When I tell people I meet that I’m an anthropologist, I sometimes get a blank stare in return. Occasionally someone will ask if I’ve dug up any cool artifacts lately or if I’m like that lady on the TV show Bones. One acquaintance nicknamed me “Jane Goodall.” Another challenged me to name all of the dinosaurs ever discovered. Even people who do know a little about cultural anthropology are sometimes surprised when I tell them that I did my doctoral fieldwork among corporate executives on the island of Singapore, a global city, rather than studying the kava ceremony on the island of Tonga, for example.Read more
The first time I lived abroad, in Argentina, I wrote an excited letter to an old friend. “I am living in a place that is very similar to the States in most ways,” I told him, “and yet everything in daily life takes place in Spanish. More amazing altogether: while there are tons of things I don’t understand, I am able to function very well.”Read more
One morning during my fieldwork in Mexico, the dog dragged my freshly washed dress off the line and into the mud. I swore at him under my breath, and a member of the family I was staying with heard me but said nothing.Read more
When my friends in Mexico migrate within the country, they always go to places where they have family or townspeople. Even if they’ve heard that jobs are more plentiful elsewhere, it’s better to have a network. The community can get you a job, they tell me. In fact, the community is practically obligated to get you a job. The community is obligated to do anything within its power to support its members.Read more
It’s easy to assume that cultures correspond to countries, but the reality is much more complex, and the same is true for languages. You probably know, for instance, that Spanish is spoken in dozens of countries around the world, and that it is spoken a bit differently in each. But what you may not realize is that cultural and linguistic differences occur on a much more local level as well.Read more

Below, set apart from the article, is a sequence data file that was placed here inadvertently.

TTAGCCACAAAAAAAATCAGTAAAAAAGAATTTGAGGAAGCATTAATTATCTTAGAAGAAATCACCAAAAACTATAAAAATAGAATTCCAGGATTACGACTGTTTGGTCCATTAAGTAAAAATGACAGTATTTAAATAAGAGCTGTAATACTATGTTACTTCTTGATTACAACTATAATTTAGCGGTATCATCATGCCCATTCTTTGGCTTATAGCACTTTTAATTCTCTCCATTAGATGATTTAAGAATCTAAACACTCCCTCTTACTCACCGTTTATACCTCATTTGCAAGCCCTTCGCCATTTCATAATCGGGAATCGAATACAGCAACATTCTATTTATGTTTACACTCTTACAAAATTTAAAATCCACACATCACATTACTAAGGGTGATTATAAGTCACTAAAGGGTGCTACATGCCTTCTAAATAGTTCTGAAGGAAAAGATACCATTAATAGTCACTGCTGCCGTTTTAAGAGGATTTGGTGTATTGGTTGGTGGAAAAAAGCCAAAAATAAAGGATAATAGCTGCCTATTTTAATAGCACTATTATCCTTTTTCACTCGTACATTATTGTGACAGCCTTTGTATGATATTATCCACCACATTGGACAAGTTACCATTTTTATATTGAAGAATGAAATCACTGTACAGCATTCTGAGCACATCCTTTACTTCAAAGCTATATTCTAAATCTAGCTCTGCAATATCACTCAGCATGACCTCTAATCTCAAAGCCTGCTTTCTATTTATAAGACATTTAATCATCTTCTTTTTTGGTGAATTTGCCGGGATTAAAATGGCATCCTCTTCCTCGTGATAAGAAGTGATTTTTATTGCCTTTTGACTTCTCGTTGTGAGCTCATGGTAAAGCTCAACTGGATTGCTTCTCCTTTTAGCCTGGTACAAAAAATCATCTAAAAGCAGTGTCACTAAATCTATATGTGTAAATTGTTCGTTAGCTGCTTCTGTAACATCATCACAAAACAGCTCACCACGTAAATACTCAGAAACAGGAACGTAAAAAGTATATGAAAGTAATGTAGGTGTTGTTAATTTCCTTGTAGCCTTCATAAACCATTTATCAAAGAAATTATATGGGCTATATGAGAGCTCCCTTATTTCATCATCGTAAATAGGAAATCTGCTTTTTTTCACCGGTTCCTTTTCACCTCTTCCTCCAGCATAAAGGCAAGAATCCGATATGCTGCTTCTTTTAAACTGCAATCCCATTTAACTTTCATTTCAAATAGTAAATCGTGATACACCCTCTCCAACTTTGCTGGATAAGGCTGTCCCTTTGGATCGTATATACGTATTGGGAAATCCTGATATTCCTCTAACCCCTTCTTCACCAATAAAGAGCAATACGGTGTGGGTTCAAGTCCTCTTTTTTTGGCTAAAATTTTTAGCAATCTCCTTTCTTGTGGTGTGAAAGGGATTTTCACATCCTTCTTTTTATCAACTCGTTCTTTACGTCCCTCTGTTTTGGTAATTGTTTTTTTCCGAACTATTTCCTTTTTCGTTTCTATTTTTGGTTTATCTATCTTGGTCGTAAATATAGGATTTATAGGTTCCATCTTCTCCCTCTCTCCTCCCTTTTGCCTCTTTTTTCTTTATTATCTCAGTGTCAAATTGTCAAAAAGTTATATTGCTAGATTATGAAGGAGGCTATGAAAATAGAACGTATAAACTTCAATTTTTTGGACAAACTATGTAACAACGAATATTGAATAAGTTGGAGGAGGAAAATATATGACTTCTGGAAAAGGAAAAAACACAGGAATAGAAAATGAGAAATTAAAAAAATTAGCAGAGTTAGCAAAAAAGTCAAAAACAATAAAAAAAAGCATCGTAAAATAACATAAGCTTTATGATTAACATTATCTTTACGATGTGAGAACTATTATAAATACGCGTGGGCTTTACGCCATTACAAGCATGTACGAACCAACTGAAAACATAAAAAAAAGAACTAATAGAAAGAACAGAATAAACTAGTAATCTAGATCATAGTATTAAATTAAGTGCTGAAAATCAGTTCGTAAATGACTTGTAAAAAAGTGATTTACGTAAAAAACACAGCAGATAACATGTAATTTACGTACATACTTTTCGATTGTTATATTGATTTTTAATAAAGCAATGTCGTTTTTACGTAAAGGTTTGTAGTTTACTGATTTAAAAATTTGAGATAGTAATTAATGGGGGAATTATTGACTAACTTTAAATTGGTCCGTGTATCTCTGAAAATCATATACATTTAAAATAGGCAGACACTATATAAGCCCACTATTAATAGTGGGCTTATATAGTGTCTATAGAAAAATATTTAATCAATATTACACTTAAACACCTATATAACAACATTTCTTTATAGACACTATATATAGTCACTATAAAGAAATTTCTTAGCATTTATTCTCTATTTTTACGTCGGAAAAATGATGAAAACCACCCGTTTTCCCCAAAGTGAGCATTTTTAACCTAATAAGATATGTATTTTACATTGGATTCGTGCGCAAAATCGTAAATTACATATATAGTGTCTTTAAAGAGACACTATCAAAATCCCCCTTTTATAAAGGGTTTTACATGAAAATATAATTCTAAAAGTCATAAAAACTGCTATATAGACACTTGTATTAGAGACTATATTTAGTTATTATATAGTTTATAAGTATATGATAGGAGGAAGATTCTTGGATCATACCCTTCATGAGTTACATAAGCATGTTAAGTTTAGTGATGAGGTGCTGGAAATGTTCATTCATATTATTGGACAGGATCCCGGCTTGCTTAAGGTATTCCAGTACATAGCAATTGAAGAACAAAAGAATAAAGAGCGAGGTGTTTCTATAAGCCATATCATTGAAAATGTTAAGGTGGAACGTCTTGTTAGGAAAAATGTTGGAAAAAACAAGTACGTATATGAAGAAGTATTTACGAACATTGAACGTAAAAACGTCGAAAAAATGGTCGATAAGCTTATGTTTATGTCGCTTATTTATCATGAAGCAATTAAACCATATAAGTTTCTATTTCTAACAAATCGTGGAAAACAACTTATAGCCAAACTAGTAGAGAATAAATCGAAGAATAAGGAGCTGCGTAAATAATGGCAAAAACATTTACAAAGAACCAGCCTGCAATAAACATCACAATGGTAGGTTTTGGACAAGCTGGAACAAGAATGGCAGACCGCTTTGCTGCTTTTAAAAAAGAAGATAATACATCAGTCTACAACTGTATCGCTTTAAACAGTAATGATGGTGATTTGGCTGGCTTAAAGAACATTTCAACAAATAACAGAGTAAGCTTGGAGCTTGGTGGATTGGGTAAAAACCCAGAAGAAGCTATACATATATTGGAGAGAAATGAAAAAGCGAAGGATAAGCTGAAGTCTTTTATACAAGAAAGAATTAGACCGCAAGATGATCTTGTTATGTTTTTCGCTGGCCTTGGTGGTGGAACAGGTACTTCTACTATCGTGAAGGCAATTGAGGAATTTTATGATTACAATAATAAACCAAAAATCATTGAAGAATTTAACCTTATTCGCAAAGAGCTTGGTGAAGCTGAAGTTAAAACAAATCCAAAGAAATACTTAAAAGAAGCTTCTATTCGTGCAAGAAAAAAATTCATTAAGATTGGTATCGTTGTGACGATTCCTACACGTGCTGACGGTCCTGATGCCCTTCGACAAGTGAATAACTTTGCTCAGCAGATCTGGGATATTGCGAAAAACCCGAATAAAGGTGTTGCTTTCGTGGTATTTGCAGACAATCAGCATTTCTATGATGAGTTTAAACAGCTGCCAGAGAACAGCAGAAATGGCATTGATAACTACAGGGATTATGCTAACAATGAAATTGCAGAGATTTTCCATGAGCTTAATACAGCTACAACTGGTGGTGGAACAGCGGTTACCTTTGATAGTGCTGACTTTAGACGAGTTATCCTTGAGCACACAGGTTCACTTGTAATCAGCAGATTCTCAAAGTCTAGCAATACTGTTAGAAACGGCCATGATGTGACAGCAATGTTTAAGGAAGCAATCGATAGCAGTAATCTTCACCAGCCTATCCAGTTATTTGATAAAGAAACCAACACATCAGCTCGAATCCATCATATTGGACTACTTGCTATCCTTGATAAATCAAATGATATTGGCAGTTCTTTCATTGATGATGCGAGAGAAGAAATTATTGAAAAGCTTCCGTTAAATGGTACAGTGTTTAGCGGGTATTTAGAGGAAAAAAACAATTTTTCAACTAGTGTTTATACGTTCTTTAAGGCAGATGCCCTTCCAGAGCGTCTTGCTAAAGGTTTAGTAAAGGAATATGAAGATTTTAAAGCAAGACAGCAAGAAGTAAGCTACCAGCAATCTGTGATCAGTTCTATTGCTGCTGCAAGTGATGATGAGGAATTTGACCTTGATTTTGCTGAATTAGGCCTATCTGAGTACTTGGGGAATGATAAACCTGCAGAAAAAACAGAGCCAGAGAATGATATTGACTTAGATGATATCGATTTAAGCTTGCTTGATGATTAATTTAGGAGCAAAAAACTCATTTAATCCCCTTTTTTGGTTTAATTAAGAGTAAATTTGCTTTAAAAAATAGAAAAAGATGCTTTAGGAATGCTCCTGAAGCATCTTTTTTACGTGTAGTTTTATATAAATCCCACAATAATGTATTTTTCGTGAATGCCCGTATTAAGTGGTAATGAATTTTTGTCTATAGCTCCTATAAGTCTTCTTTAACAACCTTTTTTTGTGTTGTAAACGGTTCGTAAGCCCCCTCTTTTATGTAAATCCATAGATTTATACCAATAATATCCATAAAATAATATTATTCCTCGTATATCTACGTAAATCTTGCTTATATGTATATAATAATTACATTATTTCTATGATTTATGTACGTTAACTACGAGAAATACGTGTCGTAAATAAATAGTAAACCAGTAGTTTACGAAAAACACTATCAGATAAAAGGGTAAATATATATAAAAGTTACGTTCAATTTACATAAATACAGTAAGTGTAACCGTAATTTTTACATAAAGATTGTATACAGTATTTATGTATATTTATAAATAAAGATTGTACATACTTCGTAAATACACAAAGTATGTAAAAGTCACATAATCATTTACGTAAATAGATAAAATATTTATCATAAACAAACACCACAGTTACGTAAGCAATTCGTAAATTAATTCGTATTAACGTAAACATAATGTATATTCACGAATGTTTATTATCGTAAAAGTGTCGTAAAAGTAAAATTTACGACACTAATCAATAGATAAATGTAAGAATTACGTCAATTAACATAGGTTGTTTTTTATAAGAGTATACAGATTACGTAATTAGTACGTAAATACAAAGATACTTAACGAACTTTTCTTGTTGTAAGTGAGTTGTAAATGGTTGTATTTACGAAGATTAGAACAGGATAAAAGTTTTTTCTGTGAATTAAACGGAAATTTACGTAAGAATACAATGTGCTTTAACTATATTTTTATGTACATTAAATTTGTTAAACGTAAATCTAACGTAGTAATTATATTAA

Imagine that you are in charge of promoting diversity within your organization. You promptly start recruiting people with diverse backgrounds, and initially achieve some success. But not long after you see morale problems. New employees don’t feel welcome, and quit. Established employees feel that their talents and abilities are no longer valued, and so they quit too. Complaints of harassment and unfair treatment increase.Read more
Suppose you have a young employee, Emily, who has been on the job for just a month. She has been working hard on a marketing report, putting in long hours. She has just completed the report and you want to reward her. So you call her into your office, congratulate her, and offer to write a note of commendation for her in the company newsletter. You expect her to be thrilled, but instead she looks disappointed and discouraged. What went wrong?Read more
About twelve years ago, a friend yelled at me for what he saw as constant interruptions. “You never let me finish talking,” he said.
I was confused. When had I ever interrupted him?
After much discussion, I finally figured it out. What he considered an interruption — saying “right” or “yes” while he was talking — was the only way I knew to listen politely. In my experience, remaining completely silent while someone else was speaking meant you were checked out.Read more
If you ever have to work with people who don’t speak any of the same languages as you, you will probably have to use an interpreter to make yourself understood. Interpreters are a highly valuable resource for cross-cultural communication — but when things go wrong, they can go very wrong.Read more
February 3, 2015 Alelo’s Jena Barchas-Lichtenstein, Ph.D. has posted a blog entry on the Defense Language and National Security Education Office’s (DLNSEO) “Culture Ready” web-site. The article discusses the positive impact of speaking the local language when in another culture. You can read the entire blog post at: http://www.cultureready.org/blog/rapport-and-local-languagesRead more